I must be missing something. English prosecutors are heralding the sentencing of Mohammed Khalid Jamil as a “landmark case” in their campaign against computer fraud. Jamil ran an international conspiracy to defraud people of millions in a Microsoft scam. However, he received just a four-month sentence and that sentence was promptly suspended. As for the fine, he was told to pay £5,665. How exactly is that a landmark?
Jamil, 34, allegedly convinced people to pay him over over £1million a year by using a phone banks in India and Dubai to cold call home and say that they were from Microsoft. The families were told that their computers were infected and needed to be cleaned. Victims were told that the callers could take over their computers remotely and cure the problem for a fee of between between £30 and £150.
It was a great achievement of the National Trading Standards eCrime Team to track down this crook. However, it is hard to see how people like Jamil will be deterred with such low penalties. In law school, we often teach the economic principle that deterrence results from adjustments of the penalty to reflect the rate of detection. The lower the detection, the higher the penalty must be to achieve the same level of deterrence under this theory. In this case, both the detection and the penalty are remarkably low. This would have seemed an excellent case to demonstrate the costs of such criminal activities.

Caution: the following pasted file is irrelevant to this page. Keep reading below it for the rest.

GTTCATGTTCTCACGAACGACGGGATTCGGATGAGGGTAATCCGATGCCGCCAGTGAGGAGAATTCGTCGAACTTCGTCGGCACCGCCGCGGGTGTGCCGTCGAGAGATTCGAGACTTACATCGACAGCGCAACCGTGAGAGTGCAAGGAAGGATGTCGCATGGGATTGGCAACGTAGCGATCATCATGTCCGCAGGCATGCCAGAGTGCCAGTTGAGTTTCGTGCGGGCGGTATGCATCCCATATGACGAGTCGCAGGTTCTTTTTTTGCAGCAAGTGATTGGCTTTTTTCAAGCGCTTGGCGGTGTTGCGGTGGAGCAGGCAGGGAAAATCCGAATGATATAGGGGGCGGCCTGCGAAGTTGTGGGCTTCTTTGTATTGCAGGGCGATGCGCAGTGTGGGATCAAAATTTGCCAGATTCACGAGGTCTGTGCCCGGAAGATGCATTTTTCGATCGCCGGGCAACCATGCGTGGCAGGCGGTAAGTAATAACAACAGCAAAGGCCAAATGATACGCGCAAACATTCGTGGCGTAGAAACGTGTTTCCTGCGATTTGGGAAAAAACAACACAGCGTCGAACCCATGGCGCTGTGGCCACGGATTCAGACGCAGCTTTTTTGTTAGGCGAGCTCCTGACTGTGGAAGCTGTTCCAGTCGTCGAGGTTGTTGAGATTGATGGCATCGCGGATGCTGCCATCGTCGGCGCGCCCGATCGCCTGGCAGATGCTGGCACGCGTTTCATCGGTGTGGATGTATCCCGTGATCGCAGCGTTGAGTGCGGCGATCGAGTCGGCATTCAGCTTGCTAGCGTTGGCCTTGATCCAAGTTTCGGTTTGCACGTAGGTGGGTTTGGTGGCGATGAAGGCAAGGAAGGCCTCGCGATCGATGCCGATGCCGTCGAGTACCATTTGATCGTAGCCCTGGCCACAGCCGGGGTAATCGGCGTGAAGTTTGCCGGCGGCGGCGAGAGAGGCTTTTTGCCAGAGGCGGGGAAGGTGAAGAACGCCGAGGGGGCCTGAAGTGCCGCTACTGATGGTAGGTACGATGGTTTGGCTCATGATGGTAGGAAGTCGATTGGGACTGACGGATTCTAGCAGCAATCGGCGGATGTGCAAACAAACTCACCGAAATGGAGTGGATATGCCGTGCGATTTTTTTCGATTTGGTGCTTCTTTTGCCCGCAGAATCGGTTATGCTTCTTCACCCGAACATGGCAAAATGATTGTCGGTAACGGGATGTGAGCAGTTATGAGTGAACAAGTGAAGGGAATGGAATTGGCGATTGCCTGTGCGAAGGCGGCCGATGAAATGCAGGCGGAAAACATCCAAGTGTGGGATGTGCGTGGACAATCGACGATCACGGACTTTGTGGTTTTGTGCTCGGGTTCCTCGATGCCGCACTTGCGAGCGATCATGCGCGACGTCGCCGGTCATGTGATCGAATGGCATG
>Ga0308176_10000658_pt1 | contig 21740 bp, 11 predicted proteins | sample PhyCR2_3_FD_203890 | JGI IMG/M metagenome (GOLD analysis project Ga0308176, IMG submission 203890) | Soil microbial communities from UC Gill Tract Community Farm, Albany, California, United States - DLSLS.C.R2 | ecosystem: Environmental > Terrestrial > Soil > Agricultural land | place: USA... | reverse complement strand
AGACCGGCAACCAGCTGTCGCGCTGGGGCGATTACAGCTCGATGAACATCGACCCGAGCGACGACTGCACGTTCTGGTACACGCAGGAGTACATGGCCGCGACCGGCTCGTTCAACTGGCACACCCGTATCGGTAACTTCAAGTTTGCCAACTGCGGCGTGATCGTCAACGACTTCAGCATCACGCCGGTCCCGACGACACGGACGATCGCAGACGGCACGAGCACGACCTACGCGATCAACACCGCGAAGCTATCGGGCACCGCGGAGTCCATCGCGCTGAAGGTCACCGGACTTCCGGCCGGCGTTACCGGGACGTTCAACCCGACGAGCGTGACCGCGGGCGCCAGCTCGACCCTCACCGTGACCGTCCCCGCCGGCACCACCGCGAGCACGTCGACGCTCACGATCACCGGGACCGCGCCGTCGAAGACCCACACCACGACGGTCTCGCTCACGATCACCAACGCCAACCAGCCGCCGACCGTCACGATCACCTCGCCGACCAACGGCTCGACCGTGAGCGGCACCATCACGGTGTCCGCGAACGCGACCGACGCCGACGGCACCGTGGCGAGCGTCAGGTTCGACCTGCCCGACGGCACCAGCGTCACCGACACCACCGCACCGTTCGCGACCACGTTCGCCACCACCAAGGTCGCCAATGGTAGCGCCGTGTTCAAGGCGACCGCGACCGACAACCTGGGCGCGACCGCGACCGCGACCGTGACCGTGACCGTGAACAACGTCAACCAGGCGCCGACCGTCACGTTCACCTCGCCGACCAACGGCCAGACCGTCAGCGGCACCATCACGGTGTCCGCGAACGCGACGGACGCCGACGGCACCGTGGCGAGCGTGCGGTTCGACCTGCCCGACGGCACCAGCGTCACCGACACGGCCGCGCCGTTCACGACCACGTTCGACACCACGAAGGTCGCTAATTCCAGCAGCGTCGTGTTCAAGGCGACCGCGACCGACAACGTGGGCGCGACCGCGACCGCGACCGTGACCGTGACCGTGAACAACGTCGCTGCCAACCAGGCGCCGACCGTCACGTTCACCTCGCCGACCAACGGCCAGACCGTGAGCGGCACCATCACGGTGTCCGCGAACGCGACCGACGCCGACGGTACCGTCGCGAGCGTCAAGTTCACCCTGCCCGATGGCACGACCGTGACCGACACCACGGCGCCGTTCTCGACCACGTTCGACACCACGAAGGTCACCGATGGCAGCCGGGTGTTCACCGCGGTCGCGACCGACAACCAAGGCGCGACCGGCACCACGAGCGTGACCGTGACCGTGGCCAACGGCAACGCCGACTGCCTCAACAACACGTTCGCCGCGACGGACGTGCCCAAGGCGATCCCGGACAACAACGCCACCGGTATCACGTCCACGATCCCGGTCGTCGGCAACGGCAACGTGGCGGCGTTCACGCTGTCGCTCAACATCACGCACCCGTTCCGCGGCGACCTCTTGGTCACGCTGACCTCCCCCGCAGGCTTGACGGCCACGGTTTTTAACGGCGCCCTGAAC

Jamil’s operation, Smart Support Guys, was the source of hundreds of complaints. What makes this low penalty even more bizarre is that Jamil had previously been warned by Luton Trading Standards for running an earlier version of the scam under a different name. Many of his victims were elderly. All of these aggravating features were considered in the sentencing but he was then given a suspended sentence and a tiny fine.
He was left with a suspended four-month jail sentence and ordered to pay a fine of £5,000, costs of £13,929 and compensation of £5,665. Notably, the prosecution costs are greater than the victim fines. At that rate, Jamil’s Smart Support Guys was a roaring success.
Am I missing something?